Today, July 20, 2019, marks the 75th anniversary of Operation Valkyrie, the last assassination attempt on Adolf Hitler (y”sh).
The original “Operation Valkyrie” was a contingency plan of the Ersatzheer (idiomatically: reserve army, home army) for suppressing internal unrest in such events as an uprising by the millions of coerced foreign workers in Germany, or in the event the Führer was dead or incapacitated. During 1943, the plan was substantially rewritten in secret by several staff officers involved with the Resistance to exclude participation of the SS and other NSDAP-affiliated organizations, to facilitate a quick takeover of the country following a successful assassination. Most of the rewriting was the work of Maj.-Gen. Henning von Tresckow, chief staff officer of Army Group Center and in many ways the mastermind of the conspiracy, as well as of a gravely wounded general staff officer sent home from North Africa for convalescence and reassigned to the General Army Office on Bendlerstrasse: Col. (GS) Claus Schenk, Count von Stauffenberg. It was this fascinating man (I cannot do justice to Peter Hoffmann’s biography by selective quoting) who would eventually carry out the doomed attempt.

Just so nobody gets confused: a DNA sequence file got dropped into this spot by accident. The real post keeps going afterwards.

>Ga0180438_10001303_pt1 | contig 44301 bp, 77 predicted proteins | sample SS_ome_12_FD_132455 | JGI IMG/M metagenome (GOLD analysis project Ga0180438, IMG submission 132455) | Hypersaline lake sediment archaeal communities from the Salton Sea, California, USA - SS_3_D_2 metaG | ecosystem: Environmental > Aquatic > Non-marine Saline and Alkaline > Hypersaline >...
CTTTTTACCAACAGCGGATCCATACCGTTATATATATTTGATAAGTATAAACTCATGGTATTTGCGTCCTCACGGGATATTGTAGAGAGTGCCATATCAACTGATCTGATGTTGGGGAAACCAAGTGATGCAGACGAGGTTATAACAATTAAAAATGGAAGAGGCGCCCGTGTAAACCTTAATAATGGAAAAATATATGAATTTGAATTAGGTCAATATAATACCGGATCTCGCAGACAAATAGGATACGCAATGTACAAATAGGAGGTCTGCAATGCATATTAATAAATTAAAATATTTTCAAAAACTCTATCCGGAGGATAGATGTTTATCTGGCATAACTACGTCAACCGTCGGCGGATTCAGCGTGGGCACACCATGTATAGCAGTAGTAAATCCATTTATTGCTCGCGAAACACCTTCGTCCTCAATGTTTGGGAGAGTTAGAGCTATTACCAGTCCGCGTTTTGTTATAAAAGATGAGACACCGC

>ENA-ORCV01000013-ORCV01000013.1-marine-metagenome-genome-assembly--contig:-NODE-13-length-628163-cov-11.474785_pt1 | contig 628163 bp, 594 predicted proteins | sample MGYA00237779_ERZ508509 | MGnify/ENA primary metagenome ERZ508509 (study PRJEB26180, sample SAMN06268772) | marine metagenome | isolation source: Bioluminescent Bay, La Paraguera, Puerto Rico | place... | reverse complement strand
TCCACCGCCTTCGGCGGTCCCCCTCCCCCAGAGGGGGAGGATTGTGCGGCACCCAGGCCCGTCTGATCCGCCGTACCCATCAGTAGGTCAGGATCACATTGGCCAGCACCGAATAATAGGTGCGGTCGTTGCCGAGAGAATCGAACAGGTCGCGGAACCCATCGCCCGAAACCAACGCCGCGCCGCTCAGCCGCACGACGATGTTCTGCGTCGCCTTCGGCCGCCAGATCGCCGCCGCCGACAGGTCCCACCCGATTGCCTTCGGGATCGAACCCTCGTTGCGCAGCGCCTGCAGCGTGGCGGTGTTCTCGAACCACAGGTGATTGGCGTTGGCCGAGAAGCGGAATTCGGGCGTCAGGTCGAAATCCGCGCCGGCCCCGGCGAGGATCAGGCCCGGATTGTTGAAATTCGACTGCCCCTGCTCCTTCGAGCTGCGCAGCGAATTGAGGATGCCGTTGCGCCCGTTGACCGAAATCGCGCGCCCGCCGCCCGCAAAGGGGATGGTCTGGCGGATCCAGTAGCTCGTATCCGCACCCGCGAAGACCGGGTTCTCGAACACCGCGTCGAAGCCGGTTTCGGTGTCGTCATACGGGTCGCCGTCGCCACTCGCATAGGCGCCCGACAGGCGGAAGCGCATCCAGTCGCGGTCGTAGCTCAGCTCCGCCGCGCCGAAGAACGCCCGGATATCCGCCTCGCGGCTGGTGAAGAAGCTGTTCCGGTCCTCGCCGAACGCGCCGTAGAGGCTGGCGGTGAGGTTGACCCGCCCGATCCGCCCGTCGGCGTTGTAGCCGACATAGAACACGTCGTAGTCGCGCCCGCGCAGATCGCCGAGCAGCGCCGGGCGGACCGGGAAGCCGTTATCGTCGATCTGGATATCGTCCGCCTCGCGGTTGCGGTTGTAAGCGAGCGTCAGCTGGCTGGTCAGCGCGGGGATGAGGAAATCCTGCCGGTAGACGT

Operation Flash, Episode 1, describes an alternate timeline in which a previous plot, Rudolf von Gersdorff’s attempted suicide bombing at the Berlin Arsenal on March 21, 1943 had succeeded. (The one other departure from actual timeline I allowed myself is that the Valkyrie rewrite had been completed earlier than actually happened in our timeline.) Then the conspirators — despite extensive preparations for and political discussions about “the day after Hitler”, in both timelines — discover that killing the Führer and the Reichsführer-SS was actually the easy part.
Normally, Episode 2 would have been released today, but life and day job got in the way. I have just received the annotated rough draft from my editor, and am now aiming for a mid-August release.
Let me end this post on a musical note. Beethoven wrote this composition as incidental music for Goethe’s play Egmont, about the Flemish count who stood up against a different tyrant and paid with his life for it. His name is still remember in the Lowlands to this day as a fighter for freedom of religion and a martyr for (what ultimately became) Dutch independence.